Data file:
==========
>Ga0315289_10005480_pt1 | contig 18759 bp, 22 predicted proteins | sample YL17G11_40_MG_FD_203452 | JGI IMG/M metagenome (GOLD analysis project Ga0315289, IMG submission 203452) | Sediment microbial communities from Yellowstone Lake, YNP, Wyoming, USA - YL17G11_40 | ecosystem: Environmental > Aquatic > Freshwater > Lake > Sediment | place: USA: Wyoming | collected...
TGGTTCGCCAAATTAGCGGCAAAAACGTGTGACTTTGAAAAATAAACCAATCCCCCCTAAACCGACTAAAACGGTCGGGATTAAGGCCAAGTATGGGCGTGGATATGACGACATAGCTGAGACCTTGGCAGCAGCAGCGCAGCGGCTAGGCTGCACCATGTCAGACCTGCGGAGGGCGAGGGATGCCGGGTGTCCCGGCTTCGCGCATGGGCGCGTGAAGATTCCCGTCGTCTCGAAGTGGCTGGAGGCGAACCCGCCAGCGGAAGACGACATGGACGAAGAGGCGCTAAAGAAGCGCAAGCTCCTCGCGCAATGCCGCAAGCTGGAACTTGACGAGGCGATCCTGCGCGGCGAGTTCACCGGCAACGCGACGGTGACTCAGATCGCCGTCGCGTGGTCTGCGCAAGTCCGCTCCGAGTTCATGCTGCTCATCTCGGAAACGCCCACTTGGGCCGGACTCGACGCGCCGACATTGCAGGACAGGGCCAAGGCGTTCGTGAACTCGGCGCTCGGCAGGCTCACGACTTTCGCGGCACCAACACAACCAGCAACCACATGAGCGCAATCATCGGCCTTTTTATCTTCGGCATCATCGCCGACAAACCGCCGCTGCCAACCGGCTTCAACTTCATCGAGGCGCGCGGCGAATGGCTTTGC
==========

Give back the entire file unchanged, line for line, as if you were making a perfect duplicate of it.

>Ga0315289_10005480_pt1 | contig 18759 bp, 22 predicted proteins | sample YL17G11_40_MG_FD_203452 | JGI IMG/M metagenome (GOLD analysis project Ga0315289, IMG submission 203452) | Sediment microbial communities from Yellowstone Lake, YNP, Wyoming, USA - YL17G11_40 | ecosystem: Environmental > Aquatic > Freshwater > Lake > Sediment | place: USA: Wyoming | collected...
TGGTTCGCCAAATTAGCGGCAAAAACGTGTGACTTTGAAAAATAAACCAATCCCCCCTAAACCGACTAAAACGGTCGGGATTAAGGCCAAGTATGGGCGTGGATATGACGACATAGCTGAGACCTTGGCAGCAGCAGCGCAGCGGCTAGGCTGCACCATGTCAGACCTGCGGAGGGCGAGGGATGCCGGGTGTCCCGGCTTCGCGCATGGGCGCGTGAAGATTCCCGTCGTCTCGAAGTGGCTGGAGGCGAACCCGCCAGCGGAAGACGACATGGACGAAGAGGCGCTAAAGAAGCGCAAGCTCCTCGCGCAATGCCGCAAGCTGGAACTTGACGAGGCGATCCTGCGCGGCGAGTTCACCGGCAACGCGACGGTGACTCAGATCGCCGTCGCGTGGTCTGCGCAAGTCCGCTCCGAGTTCATGCTGCTCATCTCGGAAACGCCCACTTGGGCCGGACTCGACGCGCCGACATTGCAGGACAGGGCCAAGGCGTTCGTGAACTCGGCGCTCGGCAGGCTCACGACTTTCGCGGCACCAACACAACCAGCAACCACATGAGCGCAATCATCGGCCTTTTTATCTTCGGCATCATCGCCGACAAACCGCCGCTGCCAACCGGCTTCAACTTCATCGAGGCGCGCGGCGAATGGCTTTGC